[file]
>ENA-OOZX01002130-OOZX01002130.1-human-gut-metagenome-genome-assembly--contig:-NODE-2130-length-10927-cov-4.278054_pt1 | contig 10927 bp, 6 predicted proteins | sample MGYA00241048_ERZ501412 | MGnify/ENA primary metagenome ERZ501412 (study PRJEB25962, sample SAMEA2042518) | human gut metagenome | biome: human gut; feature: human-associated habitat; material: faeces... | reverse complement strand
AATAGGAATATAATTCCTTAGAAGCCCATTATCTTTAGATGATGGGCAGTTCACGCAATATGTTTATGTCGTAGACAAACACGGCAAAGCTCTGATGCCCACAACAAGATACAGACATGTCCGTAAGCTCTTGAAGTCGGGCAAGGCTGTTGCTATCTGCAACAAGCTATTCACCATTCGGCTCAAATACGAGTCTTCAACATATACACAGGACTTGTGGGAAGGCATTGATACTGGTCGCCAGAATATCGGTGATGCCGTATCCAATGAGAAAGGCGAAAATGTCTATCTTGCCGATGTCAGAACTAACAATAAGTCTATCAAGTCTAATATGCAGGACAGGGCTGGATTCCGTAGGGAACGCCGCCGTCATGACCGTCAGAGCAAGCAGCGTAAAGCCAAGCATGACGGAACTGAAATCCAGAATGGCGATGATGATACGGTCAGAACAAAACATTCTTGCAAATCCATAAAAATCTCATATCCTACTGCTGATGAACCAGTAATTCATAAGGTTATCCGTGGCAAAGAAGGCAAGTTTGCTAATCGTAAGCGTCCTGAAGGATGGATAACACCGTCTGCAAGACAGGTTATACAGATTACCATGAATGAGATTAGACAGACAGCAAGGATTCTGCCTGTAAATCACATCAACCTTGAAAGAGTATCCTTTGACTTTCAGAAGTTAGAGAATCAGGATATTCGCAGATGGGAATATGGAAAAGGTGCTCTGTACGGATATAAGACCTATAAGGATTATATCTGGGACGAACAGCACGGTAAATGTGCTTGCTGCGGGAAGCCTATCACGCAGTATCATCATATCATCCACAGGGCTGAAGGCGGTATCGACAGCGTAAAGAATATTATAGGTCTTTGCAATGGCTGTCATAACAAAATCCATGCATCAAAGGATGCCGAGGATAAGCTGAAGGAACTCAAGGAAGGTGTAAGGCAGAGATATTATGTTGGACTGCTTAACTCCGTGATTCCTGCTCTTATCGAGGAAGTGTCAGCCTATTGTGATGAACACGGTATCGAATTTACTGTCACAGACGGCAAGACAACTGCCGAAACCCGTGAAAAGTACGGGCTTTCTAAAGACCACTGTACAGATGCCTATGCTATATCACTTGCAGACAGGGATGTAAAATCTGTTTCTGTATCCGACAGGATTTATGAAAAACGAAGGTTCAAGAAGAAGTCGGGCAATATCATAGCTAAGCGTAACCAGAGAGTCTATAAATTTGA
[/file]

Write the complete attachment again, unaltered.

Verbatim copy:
>ENA-OOZX01002130-OOZX01002130.1-human-gut-metagenome-genome-assembly--contig:-NODE-2130-length-10927-cov-4.278054_pt1 | contig 10927 bp, 6 predicted proteins | sample MGYA00241048_ERZ501412 | MGnify/ENA primary metagenome ERZ501412 (study PRJEB25962, sample SAMEA2042518) | human gut metagenome | biome: human gut; feature: human-associated habitat; material: faeces... | reverse complement strand
AATAGGAATATAATTCCTTAGAAGCCCATTATCTTTAGATGATGGGCAGTTCACGCAATATGTTTATGTCGTAGACAAACACGGCAAAGCTCTGATGCCCACAACAAGATACAGACATGTCCGTAAGCTCTTGAAGTCGGGCAAGGCTGTTGCTATCTGCAACAAGCTATTCACCATTCGGCTCAAATACGAGTCTTCAACATATACACAGGACTTGTGGGAAGGCATTGATACTGGTCGCCAGAATATCGGTGATGCCGTATCCAATGAGAAAGGCGAAAATGTCTATCTTGCCGATGTCAGAACTAACAATAAGTCTATCAAGTCTAATATGCAGGACAGGGCTGGATTCCGTAGGGAACGCCGCCGTCATGACCGTCAGAGCAAGCAGCGTAAAGCCAAGCATGACGGAACTGAAATCCAGAATGGCGATGATGATACGGTCAGAACAAAACATTCTTGCAAATCCATAAAAATCTCATATCCTACTGCTGATGAACCAGTAATTCATAAGGTTATCCGTGGCAAAGAAGGCAAGTTTGCTAATCGTAAGCGTCCTGAAGGATGGATAACACCGTCTGCAAGACAGGTTATACAGATTACCATGAATGAGATTAGACAGACAGCAAGGATTCTGCCTGTAAATCACATCAACCTTGAAAGAGTATCCTTTGACTTTCAGAAGTTAGAGAATCAGGATATTCGCAGATGGGAATATGGAAAAGGTGCTCTGTACGGATATAAGACCTATAAGGATTATATCTGGGACGAACAGCACGGTAAATGTGCTTGCTGCGGGAAGCCTATCACGCAGTATCATCATATCATCCACAGGGCTGAAGGCGGTATCGACAGCGTAAAGAATATTATAGGTCTTTGCAATGGCTGTCATAACAAAATCCATGCATCAAAGGATGCCGAGGATAAGCTGAAGGAACTCAAGGAAGGTGTAAGGCAGAGATATTATGTTGGACTGCTTAACTCCGTGATTCCTGCTCTTATCGAGGAAGTGTCAGCCTATTGTGATGAACACGGTATCGAATTTACTGTCACAGACGGCAAGACAACTGCCGAAACCCGTGAAAAGTACGGGCTTTCTAAAGACCACTGTACAGATGCCTATGCTATATCACTTGCAGACAGGGATGTAAAATCTGTTTCTGTATCCGACAGGATTTATGAAAAACGAAGGTTCAAGAAGAAGTCGGGCAATATCATAGCTAAGCGTAACCAGAGAGTCTATAAATTTGA